How Does Divorce Affect Health Insurance Coverage? | Care2 Healthy Living

Divorce can send a ripple effect through your finances, breadwinner or not. Throughout the emotionally charged arguments surrounding division of assets, child custody and support, health insurance coverage is easily forgotten.

DeeAn Gillespie, a Phoenix divorce attorney, says many spouses mistakenly believe they’ll be able to ride out their current insurance policy through the end of the calendar year. Unfortunately, this is not the case.

It’s critical for both parties to understand how divorce affects their shared policies, especially the spouse who will, undoubtedly, be left with no coverage. While it may seem trivial compared to other matters, minding the details now could save you time, trouble and sudden medical expenses in the immediate future.


Spousal health insurance coverage ends once a divorce is legally finalized.

Despite many people receiving health insurance benefits from their workplace or though state programs, federal laws dictate when and how health insurance policies end post-divorce. State laws, however, do serve to protect people’s coverage throughout divorce proceedings.

Most state laws put a freeze on assets and related economic issues, generally including insurance changes, once a party files divorce papers. Plus, it’s extremely difficult to change policies outside of a major life event. While a finalized divorce qualifies, simply filling does not.

There is one loophole, but both spouses will have to agree. Legal separation, opposed to divorce, means a couple is still legally married but living apart with a court order dictating the situation. Because the marriage is still in tact on paper, insurance coverage is generally not terminated. Although, some companies have specific rules for separated couples and those interested in pursuing legal separation should speak with their employer or insurance provider before moving forward, as well as their individual divorce attorneys.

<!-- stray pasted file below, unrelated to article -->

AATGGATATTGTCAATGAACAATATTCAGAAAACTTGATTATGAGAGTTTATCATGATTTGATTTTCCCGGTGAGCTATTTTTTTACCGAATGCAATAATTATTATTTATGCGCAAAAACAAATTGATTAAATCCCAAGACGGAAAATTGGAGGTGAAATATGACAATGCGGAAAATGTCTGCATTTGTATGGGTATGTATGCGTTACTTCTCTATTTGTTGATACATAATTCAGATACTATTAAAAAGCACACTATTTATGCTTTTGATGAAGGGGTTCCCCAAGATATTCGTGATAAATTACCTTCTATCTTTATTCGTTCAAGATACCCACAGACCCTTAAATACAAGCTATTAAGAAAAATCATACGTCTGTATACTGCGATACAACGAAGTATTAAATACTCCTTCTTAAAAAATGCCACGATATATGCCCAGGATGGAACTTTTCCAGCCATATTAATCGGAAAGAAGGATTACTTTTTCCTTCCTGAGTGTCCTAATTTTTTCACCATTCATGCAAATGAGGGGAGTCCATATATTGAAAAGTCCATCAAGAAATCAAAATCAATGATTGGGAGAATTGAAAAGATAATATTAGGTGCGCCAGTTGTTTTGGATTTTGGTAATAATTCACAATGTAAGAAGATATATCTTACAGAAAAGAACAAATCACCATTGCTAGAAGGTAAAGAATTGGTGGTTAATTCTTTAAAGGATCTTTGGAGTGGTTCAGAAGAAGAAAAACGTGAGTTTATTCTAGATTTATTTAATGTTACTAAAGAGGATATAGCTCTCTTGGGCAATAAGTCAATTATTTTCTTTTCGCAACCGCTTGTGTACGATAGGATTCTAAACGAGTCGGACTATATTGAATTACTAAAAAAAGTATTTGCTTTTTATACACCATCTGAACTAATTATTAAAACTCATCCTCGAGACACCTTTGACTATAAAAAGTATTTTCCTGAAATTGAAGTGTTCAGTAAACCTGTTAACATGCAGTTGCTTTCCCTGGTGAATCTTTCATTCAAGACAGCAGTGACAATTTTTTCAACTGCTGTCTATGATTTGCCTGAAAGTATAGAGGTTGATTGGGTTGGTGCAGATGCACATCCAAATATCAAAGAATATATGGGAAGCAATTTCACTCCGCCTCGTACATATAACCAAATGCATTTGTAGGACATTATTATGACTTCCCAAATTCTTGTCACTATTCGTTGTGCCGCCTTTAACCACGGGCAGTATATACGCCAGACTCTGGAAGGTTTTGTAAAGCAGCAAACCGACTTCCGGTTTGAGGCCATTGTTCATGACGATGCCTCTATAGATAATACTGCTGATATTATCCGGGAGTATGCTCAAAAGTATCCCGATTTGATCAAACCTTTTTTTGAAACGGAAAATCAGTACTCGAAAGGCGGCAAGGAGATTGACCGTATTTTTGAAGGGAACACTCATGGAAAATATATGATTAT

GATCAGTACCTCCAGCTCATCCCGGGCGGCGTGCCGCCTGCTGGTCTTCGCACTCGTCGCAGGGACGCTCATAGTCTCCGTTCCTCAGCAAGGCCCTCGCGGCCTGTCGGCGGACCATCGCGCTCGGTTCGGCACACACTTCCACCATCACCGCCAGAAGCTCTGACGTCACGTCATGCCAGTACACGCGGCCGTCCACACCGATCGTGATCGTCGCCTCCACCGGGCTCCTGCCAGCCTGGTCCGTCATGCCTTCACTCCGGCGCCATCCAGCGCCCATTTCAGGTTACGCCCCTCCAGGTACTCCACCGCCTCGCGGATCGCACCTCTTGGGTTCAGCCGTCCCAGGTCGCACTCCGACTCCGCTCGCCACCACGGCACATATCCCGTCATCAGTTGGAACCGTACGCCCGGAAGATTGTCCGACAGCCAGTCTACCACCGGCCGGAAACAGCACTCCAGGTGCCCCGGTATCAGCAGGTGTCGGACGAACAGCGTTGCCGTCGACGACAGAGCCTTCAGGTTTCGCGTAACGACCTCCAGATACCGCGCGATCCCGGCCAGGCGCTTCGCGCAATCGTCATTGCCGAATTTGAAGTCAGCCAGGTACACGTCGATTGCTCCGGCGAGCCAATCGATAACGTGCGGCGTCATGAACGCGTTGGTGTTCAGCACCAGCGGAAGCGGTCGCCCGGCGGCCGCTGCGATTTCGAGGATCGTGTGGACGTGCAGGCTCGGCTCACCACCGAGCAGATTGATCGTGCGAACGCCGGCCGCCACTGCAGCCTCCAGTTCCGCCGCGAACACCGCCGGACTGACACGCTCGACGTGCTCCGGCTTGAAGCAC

“Legal separation may initially sound like a good option, but it almost never is,” Gillespie says. “The rare instances where it would be recommended include religious or financial protection reasons.”

Such qualifiable reasons to consider legal separation may include a serious upcoming surgery or when one spouse has a disability or ongoing medical condition.


There are no permanent ways to remain on a former spouse’s insurance plan or force them to pay for your new, separate one. However, some states, like Utah, do allow for parties to delay the entry of their divorce decree. Insurance coverage will continue until the decree is processed, with a maximum delay of three months.

If you’re looking for a longer extension, COBRA is the only viable option.


The Consolidated Omnibus Reconciliation Act (COBRA) is a federal law requiring companies with 20 or more employers to continue offering health insurance to individuals who would otherwise lose such benefits, such as former spouses. Cobra coverage for former spouses extends for 36 months. It’s also intended to help terminated employees, full to part-time employees, and retirees who don’t qualify for Medicare.

It’s not as sweet of a deal as it may initially sound, however. While offered through employers and guaranteeing the same coverage, from co-pays to surgery costs, the employer is not required to subsidize the costs. In fact, employers may charge 102 percent of the premium costs—the extra 2 percent to cover any administrative costs. For this reason, COBRA is often too expensive for individuals to justify; the spouse leaving the current insurance plan should first consider joining their employer’s policy or research private and state policies.


Coverage for your children is unaffected by divorce. If there’s a disagreement surrounding which parent should be responsible for financing insurance coverage, a judge will decide as part of the divorce proceedings. A decision may be based off the who is more financially independent, who has better access to affordable coverage or who provides child support.

Health insurance can be complicated even without outside stressors, like divorce, taking their toll on you. Avoid figuring out the intricate details alone and after the fact by discussing viable options with your divorce attorney and current insurance provider.

Source: How Does Divorce Affect Health Insurance Coverage? | Care2 Healthy Living

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